COVENTRY’S plans for massive population growth to become a ‘top ten city’ have been dealt a blow with the government rejecting plans for a leading jobs scheme on Greenbelt land.
After years of planning, the Coventry and Warwickshire Gateway scheme around Coventry Airport for “up to 14,000 jobs” was finally rejected by communities secretary Eric Pickles.
The ruling, after an inspector held a public inquiry last year, was that the so-called “very special circumstances” required to overturn government Greenbelt protections did not exist.
More than a thousand objectors including Kenilworth MP Jeremy Wright and Warwickshire parish councils had warned two councils – Coventry City Council and Warwick District Council – that the case did not stack up.
Both councils’ planning committees voted against opponents’ research in backing the scheme, on which much public money and resource was used.
Anti-Gateway councillors were removed from Warwick District Council’s planning committee, which is obliged to be neutral, or “quasi-judicial”, in assessing planning applications on “material planning considerations”, including Greenbelt policy.
Independent research backed campaigners’ claims that the scheme could not create anything like 14,000 manufacturing and distribution jobs, including 4000 at Whitley Business Park which is now getting road infrastructure improvements without need for the Gateway.
Campaigners argued more suitable alternative brownfield sites had already been allocated for such employment schemes, including Whitley Park.
The Gateway was the top priority regeneration scheme of the Coventry and Warwickshire Local Enterprise Partnership between councils and businesses formerly chaired by Sir Peter Rigby, the airport owner behind the Gateway proposal.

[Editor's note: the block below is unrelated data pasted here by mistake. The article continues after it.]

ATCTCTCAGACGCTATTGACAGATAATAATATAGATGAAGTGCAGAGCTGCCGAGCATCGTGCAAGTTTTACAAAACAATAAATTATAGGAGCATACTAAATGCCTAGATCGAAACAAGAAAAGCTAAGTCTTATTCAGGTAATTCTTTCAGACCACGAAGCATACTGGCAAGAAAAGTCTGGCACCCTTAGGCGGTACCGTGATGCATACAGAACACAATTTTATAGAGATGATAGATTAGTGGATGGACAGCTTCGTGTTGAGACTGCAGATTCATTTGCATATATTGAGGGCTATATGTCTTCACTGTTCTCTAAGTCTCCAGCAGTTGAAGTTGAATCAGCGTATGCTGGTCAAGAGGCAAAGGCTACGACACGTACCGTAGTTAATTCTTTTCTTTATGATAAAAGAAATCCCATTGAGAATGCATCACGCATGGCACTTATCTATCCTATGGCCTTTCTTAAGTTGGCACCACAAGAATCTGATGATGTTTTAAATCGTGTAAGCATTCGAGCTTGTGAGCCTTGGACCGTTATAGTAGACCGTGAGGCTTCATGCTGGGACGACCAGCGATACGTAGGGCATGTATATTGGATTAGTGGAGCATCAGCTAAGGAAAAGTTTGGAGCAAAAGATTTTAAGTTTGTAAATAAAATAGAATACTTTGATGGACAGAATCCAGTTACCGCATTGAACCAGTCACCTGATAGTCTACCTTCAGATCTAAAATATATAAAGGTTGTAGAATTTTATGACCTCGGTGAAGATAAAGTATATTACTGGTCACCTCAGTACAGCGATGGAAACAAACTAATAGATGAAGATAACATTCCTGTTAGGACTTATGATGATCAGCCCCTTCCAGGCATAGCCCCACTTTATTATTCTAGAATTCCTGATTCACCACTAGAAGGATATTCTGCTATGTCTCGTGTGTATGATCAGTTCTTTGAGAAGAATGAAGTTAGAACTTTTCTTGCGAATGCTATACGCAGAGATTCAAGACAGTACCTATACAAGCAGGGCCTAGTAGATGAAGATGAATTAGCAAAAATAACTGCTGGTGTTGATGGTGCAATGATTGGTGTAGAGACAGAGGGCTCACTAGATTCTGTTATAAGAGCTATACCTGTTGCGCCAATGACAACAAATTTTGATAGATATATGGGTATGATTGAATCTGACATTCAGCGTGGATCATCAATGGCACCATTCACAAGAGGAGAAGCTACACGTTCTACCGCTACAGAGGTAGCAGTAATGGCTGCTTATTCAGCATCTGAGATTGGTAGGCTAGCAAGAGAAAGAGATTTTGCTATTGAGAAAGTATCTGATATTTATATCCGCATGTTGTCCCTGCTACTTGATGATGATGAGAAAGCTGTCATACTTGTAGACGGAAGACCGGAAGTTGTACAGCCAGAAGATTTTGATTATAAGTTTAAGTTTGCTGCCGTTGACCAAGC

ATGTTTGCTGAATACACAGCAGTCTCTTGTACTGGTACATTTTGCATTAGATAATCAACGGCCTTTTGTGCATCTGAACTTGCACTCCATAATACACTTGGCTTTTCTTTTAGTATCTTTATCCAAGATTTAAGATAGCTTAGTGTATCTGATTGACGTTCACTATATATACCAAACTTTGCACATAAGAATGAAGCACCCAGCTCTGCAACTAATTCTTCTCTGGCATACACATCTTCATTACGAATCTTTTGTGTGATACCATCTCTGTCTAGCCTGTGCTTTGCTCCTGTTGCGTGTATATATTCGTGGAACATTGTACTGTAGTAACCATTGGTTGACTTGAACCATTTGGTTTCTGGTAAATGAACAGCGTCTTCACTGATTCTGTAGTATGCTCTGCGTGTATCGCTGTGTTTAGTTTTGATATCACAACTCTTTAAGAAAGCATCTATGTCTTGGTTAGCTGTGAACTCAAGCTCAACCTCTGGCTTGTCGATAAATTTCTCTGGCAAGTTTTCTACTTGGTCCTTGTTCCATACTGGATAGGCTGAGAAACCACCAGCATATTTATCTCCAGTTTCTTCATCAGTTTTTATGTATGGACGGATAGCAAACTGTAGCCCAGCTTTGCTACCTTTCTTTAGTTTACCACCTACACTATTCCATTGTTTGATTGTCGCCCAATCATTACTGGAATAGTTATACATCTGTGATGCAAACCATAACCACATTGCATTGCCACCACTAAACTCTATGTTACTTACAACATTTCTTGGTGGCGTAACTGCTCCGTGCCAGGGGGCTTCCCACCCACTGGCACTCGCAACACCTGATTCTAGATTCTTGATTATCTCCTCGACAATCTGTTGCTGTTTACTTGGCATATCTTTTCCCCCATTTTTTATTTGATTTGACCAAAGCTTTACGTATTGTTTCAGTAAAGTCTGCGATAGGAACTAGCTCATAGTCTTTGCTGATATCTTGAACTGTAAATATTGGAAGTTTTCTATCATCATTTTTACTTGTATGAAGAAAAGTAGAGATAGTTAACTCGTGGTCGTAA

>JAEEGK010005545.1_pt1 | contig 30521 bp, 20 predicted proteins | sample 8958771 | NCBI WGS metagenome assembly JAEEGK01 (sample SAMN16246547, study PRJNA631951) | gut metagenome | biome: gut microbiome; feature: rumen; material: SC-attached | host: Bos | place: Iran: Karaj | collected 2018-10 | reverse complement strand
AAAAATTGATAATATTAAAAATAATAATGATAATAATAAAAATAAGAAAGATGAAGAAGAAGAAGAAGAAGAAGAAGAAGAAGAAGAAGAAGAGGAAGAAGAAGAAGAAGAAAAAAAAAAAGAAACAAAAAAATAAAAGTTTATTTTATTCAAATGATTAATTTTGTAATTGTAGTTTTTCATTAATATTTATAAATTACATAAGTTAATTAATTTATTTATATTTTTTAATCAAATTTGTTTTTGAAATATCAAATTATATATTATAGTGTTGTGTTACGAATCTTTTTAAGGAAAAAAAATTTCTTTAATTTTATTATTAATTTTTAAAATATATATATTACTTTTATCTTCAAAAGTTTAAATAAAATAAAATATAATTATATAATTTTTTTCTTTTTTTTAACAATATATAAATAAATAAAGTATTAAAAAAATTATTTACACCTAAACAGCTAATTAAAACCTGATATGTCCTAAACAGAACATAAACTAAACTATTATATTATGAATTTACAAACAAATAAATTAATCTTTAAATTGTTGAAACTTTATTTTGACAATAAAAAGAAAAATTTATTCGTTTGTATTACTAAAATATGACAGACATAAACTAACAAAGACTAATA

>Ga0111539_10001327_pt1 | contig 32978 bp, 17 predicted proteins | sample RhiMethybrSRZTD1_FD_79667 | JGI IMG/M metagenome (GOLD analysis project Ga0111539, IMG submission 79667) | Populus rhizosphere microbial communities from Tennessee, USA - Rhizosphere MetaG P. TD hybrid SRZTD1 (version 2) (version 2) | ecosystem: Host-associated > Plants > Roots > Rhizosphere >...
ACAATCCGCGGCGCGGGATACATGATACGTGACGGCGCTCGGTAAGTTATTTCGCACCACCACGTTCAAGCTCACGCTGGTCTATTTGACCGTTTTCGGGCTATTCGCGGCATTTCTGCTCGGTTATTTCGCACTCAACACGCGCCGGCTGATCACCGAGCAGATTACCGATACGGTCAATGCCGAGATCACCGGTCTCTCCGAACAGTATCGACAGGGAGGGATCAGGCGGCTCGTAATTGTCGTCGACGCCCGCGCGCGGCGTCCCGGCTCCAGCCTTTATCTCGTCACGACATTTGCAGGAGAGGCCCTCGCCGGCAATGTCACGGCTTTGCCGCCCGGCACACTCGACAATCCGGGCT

The decision is also a blow for Coventry’s ambitions to grow the city’s population by a third to up to 430,000 with up to 36,000 new homes over 20 years including on with Greenbelt development, which would have to be supported by new jobs.
The Community Group of residents opposed to Gateway said they were “extremely relieved”, adding Mr Pickles had “demonstrated unstinting support” for protecting “the green lungs around our cities which also protect us from uncontrolled urban sprawl, and has promoted regeneration within those cities.”
The Campaign to Protect Rural England (CPRE) pledged it would fight any further attempts by Warwick District Council to re-designate the Greenbelt part of the Gateway site on its side of the border as employment land
Coventry North west Labour MP Geoffrey Robinson said it was “a real slap in the face for our city.”
Coventry South MP Labour Jim Cunningham said: “I am pleased that the government has at least come to a decision and ended the uncertainty. But I share in the disappointment of the business community that the news is not positive.”
Peter Burns, president of the Coventry and Warwickshire Chamber of Commerce, said: “We are genuinely shocked by this decision and it is completely at odds with the government’s policy on localism and economic growth.
“We will speak to the developers, the LEP and all other parties involved to see where the Gateway can go from here.”